Chinese Buddhism before Hui-neng

While Bodhidharma is usually credited with being the founder of Ch’an Buddhism and rightly so, it was Hui-neng the Sixth Patriarch who gave it more definite character and permanent form that time has tested and approved. Ch’an Buddhism seems to have discerned the essentials of Shakyamuni’s teachings and spirit better than any other sect, and to have developed their deeper implications more faithfully. This development came through its contact with Chinese Taoism under the lead of Bodhidharma and Hui-neng, making it a virile and wholesome influence for all nations thereafter. Hui-yuan yielded to the seduction of the Divine Name and thereby gained the credit of being the founder of the Pure Land sects with all their glamour of “salvation by faith.” Chih-chi (   -597), one of China’s greatest philosophic minds, grew up as an earnest Ch’an Buddhist but yielding to the lure of his profound study of the Scriptures became known as the founder of the Tien-T’ai school of philosophic Buddhism, Shen-shui, the learned Master of the very temple where Hui-neng worked as a laborer in the granary, yielded to the lure of egoism and popularity to become the founder of the passing school of “Gradual Attainment.”

But Hui-neng, more or less illiterate as he was said to be, had the force of personality, insight and common-sense to determine the essentials of the Dharma; and the humble and patient zeal to work out and to apply them in the wisest way. The outstanding features of Hui-neng’s Ch’an were as follows:

  • Distrust of all Scriptures and dogmatic teachings.
  • An enquiring mind and earnest search into the depths of one’s own nature.
  • Humble but positive faith in the possibilities of such an enquiring search, in a sudden self-realisation of enlightenment, Nirvana and Buddahood.
  • Loyal and patient acceptance of such self-realisation in a following life of simplicity, self-restraint, industry, and sympathy with all animate life.

In arriving at these convictions Hui-neng’s inherited and experiential acquaintance with Taoism was very influential. He was said to be illiterate but this could have been only relatively true of one who had mastered the Diamond Sutra and frequently discoursed to his disciples about the other great Sutras of the Mahayana. His study of the Diamond Sutra had convinced him of the truth of “Emptiness” and prepared his mind for the later truth of “Self-realisation of Mind-essence” which the Lankavatara taught him. But it was the conception of the Tao, active, limitless, inscrutably wise and benevolent, universal, eternal, ineffable, that gave depth and substance to his convictions and brought sympathy and patience with himself and with all animate life. It was the blending of all these elements in the mind and spirit of Hui-neng, the Sixth Patriarch, that through him gave Chinese (Ch’an) and Japanese (Zen) Buddhism their characteristic form and spirit.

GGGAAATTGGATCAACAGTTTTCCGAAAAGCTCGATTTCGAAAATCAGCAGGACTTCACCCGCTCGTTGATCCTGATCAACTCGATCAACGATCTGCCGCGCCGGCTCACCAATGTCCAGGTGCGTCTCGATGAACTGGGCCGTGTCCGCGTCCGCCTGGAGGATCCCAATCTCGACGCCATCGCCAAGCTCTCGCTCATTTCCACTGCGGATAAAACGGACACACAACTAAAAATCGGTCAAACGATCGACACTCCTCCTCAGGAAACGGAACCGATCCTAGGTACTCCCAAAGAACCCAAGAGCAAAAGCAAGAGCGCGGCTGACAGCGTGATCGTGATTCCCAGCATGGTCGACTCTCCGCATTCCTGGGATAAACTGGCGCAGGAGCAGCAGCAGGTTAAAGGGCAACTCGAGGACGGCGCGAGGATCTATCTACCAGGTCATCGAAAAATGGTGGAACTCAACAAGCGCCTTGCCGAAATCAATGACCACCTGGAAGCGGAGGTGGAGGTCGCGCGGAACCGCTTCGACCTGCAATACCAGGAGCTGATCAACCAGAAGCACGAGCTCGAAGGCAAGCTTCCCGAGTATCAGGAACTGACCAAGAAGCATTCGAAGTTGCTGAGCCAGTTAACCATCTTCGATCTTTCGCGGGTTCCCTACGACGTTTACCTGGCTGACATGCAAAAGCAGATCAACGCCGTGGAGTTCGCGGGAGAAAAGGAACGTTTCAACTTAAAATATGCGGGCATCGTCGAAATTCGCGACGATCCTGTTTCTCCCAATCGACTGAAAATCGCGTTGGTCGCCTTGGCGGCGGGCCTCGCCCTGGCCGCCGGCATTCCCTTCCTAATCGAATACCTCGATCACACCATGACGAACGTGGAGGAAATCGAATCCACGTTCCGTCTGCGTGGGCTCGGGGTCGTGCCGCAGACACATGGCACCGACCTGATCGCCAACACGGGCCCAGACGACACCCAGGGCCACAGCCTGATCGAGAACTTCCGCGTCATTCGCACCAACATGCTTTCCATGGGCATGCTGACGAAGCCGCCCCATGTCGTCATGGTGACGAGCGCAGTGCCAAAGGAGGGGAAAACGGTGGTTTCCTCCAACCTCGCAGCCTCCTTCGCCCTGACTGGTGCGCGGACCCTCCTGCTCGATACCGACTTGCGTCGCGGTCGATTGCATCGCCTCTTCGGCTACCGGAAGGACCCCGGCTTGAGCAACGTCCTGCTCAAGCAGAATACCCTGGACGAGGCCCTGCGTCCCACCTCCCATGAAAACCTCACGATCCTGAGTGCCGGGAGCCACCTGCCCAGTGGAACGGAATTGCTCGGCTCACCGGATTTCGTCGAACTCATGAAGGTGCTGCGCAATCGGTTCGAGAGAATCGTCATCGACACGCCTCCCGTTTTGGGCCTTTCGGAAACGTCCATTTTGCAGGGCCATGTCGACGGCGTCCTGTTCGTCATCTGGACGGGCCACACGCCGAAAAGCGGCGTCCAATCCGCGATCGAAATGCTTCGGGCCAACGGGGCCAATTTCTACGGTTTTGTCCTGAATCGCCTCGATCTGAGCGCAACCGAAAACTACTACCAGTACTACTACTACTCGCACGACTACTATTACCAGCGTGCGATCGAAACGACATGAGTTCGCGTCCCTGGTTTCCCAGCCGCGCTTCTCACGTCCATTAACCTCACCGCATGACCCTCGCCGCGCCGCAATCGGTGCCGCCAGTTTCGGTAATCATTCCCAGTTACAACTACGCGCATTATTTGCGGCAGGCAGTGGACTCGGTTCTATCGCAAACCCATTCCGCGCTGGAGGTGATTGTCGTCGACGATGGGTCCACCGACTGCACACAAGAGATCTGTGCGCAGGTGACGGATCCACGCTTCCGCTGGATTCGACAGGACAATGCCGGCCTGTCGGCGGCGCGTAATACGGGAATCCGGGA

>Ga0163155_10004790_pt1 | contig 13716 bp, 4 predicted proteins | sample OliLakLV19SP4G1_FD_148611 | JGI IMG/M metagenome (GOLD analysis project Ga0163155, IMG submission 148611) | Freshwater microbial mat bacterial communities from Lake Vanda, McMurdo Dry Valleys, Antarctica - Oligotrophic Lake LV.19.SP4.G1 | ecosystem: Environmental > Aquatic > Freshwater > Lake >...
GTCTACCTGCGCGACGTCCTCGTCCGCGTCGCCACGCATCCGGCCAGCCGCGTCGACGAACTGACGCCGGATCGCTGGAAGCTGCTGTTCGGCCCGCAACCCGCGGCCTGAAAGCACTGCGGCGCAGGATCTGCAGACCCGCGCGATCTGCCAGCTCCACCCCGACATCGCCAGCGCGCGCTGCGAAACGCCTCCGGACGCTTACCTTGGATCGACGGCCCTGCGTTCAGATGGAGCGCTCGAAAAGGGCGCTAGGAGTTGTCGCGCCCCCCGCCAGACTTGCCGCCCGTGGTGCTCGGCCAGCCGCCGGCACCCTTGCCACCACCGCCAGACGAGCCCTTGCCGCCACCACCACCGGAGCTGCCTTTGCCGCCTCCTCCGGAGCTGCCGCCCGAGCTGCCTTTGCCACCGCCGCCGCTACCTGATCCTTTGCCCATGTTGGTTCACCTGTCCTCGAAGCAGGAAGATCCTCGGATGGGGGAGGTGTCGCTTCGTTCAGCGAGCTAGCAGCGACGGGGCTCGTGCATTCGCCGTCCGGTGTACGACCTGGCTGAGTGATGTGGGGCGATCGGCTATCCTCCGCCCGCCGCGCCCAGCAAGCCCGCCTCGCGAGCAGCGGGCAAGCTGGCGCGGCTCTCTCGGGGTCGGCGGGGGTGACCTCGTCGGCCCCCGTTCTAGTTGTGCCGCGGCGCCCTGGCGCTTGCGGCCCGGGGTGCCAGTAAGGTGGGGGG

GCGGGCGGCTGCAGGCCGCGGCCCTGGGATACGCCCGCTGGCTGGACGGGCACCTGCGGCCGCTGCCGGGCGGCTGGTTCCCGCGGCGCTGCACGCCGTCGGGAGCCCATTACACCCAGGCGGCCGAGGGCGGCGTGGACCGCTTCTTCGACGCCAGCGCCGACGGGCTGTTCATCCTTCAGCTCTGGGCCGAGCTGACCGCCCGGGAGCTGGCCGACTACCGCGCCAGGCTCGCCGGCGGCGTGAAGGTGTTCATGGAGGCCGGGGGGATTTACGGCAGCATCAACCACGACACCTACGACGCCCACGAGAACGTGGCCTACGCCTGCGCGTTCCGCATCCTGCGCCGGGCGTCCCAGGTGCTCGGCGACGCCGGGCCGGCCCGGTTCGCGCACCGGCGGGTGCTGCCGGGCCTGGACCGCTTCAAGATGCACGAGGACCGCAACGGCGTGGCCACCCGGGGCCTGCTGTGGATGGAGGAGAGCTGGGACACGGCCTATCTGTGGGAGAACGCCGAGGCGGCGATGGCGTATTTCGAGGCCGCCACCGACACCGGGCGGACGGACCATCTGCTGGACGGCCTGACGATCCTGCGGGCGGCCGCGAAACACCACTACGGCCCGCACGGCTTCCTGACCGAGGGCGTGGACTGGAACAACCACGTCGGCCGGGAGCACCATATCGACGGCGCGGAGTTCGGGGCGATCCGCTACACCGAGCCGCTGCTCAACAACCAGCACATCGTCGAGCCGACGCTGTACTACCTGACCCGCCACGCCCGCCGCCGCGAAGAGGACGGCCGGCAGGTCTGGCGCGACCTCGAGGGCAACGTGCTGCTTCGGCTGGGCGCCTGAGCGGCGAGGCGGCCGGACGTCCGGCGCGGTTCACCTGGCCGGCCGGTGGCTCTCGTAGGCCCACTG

Hui-neng was deeply influenced by his inherited and personal acquaintance with Taoism. In his leadership and teachings he made little of the personal Buddha and very much of Prajna, in which he saw the Ultimate Principle of Tao in both its irradiant and integrating forms, as both ‘intellection’ and compassion. The term he used for Ultimate Reality, and made so much of, was Mind-essence. A self-realisation of this was all the Buddha he cared about. It was Dharmakaya and Buddhahood and Nirvana and Tathata and Prajna. It was universal, undifferentiated and inscrutable, but was clouded over and hidden by karma and discriminative thought and desire and grasping. If these clouds could be driven away, and they all might be, then it would shine forth in all its pristine purity and potency. To Hui-neng, perfect enlightenment and self-realisation of Mind-essence and Buddhahood were the same thing. This perfect culmination of life would come suddenly as the result of an earnest and sincere concentration of mind on the search for it with in one’s own mind, and this was the only way it could come. In his mind all scripture and all teachings were subordinate to the self-realisation attained suddenly by earnest Dhyana and Samadhi.

scanned at sacred-texts.com, August 2004. John Bruno Hare, redactor. This text is in the public domain because it was not renewed at the US Copyright Office in a timely fashion, as required by law. These files may be used for any non-commercial purpose, provided this notice of attribution is left intact.